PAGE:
Here are a few suggestions to better understand the User Experience:

3 – Analyze Insights

  • Research shows that people are not turned on or off by one interaction alone but by the whole experience. Holistic ‘Journeys’ are more important to understand than individual ‘moments that matter’.
  • Research in 2016 revealed that a majority of companies who rated their HR performance as ‘Excellent’ or ‘Good’ said that Design Thinking was prevalent
  • Talk directly with your people. Understand what the average person goes through to get into your company, how hard it is to navigate policies, to network, share and access knowledge, to be recognized in performance and talent reviews, to get promoted.
  • Build your segmentation strategy around whole journeys. An example of a User Customer Journey is the entire Recruiting and Onboarding experience. Another is the entire year of a Performance Management cycle and includes all interactions with their manager, coaches, and advisors, physical or virtual.
  • Look for feedback in comments and qualitative insights – this is far more productive than trying to guess by asking 80-90 questions. Let people tell you in 2-3 questions what they experience, and what they find valuable, etc.
  • Follow what interests employees on Social media, such as GlassDoor. Talk to them directly in one-to-one interviews and focus groups to see their view of the organization. Survey them monthly over a year as a longitudinal study to get a view of how their experience changes over a year over different events.

In their Transformation, IDEXX talked directly to numerous teams and employees in Focus Groups, to understand the Employee User Experience with HR. Rather than visiting other Life Sciences companies, they visited Facebook and Google to see how they developed their insights and their Customer Service model. They bring the ideas they develop to test with employees in ongoing Focus Groups.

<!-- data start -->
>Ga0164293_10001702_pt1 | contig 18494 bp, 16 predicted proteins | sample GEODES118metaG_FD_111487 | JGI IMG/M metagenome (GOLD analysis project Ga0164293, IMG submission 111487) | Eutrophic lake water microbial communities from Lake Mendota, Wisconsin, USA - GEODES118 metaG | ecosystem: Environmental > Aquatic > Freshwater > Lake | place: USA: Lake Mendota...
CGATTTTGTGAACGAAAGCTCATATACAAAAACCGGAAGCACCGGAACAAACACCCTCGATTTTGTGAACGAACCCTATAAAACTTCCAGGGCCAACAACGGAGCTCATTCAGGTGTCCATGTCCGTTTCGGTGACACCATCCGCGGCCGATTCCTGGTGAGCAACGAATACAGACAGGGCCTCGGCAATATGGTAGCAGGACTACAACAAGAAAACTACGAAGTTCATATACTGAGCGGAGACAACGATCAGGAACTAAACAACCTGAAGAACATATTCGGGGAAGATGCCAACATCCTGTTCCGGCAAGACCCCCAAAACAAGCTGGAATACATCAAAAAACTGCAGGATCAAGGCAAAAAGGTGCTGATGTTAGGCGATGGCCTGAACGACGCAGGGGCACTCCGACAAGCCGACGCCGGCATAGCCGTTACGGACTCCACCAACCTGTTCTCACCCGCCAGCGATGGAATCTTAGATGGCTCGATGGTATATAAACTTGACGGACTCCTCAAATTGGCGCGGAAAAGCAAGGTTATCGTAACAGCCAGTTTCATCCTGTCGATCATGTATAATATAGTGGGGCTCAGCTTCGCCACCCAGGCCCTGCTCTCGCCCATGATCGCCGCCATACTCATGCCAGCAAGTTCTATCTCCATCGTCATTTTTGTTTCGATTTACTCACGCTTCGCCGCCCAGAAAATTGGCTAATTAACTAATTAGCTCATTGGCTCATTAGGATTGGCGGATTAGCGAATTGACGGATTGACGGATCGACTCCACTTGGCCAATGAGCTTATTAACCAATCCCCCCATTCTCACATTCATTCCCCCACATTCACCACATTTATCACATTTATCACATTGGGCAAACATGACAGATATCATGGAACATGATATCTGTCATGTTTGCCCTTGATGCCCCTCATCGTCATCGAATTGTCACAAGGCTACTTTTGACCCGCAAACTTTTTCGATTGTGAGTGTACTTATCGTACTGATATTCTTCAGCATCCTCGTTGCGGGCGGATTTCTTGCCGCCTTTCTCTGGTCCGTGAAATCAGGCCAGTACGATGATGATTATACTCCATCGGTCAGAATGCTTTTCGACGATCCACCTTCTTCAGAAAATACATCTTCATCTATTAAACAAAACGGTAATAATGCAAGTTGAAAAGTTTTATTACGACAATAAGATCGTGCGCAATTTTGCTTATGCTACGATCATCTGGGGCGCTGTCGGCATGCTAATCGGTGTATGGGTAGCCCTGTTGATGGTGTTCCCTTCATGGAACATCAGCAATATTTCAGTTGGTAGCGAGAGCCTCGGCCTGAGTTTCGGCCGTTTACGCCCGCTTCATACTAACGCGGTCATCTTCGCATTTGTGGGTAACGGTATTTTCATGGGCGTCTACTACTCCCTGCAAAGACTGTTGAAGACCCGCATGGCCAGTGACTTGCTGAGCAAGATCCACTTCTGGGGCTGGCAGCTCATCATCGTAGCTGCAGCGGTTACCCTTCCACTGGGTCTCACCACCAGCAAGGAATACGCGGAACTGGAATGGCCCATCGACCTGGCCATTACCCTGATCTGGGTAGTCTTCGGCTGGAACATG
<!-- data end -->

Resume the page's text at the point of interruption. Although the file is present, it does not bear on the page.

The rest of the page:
You want to use your research to create deep insights on problems and opportunities to improve the Employee Experience across the main Episodes or Experiences. This stage is known as ‘Define’ in Design Thinking, where you combine all your data and identify where your users’ problems exist.

4 – Create the Employee Experience

  • List key drivers, digital and human interactions, points of highest/lowest engagement, what are predictors of success e.g. what makes the difference between high and low engagement?
  • See which leaders & teams have highest engagement and results – what are they doing successfully with regard to these Episodes?
  • Tap into the behaviors and insights of these people already making positive impact on Employee Experience to teach others your organization.

For your Digital Employee Experience, analyze differently your results for Owned, Earned and Paid Media. Earned Media is exposure you’ve gained through word of mouth. Owned Media is media you control e.g. your company website. Paid Media is Advertising. Earned Media is the most critical place to measure, as you will see what people naturally criticize or recommend. If you are using YouTube for recruiting, induction or training, there are different ways to measure success than for Paid Media. Marketers say a view of least 30 seconds, and measures of completion are more important than starts.

With your insights, you are ready to develop and test key areas of your real and digital Employee Experience. In Design Thinking, this is known as Ideate and Prototype. Your People Strategy Project Team can take the lead, and you can involve the leaders and teams you identified in the last step who already have high levels of engagement and productivity.

5 – Design the People Strategy

Here are a few ideas for designing the Employee Experience:

  • Susan Peters, SVP of HR at GE defines the Employee Experience “simply as seeing the world through the eyes of our employees, staying connected, and being aware of their major milestones.”
  • Develop journeys based on the Episodes where you’ve developed insights – breaking down the interactions into both digital and real, with Social, Mobile and Consumer-style experiences for employees.
  • Design your digital Employee Experience so employees can find, rate, tag and share as well as use digital resources e.g. Career Development, Learning, etc.
  • Consumer Marketing has the concept of ‘Last 3 feet/Last 1 meter’ e.g. after all the digital interaction brings someone to a store (or recruits people to your firm), how well does your company ‘close the deal’?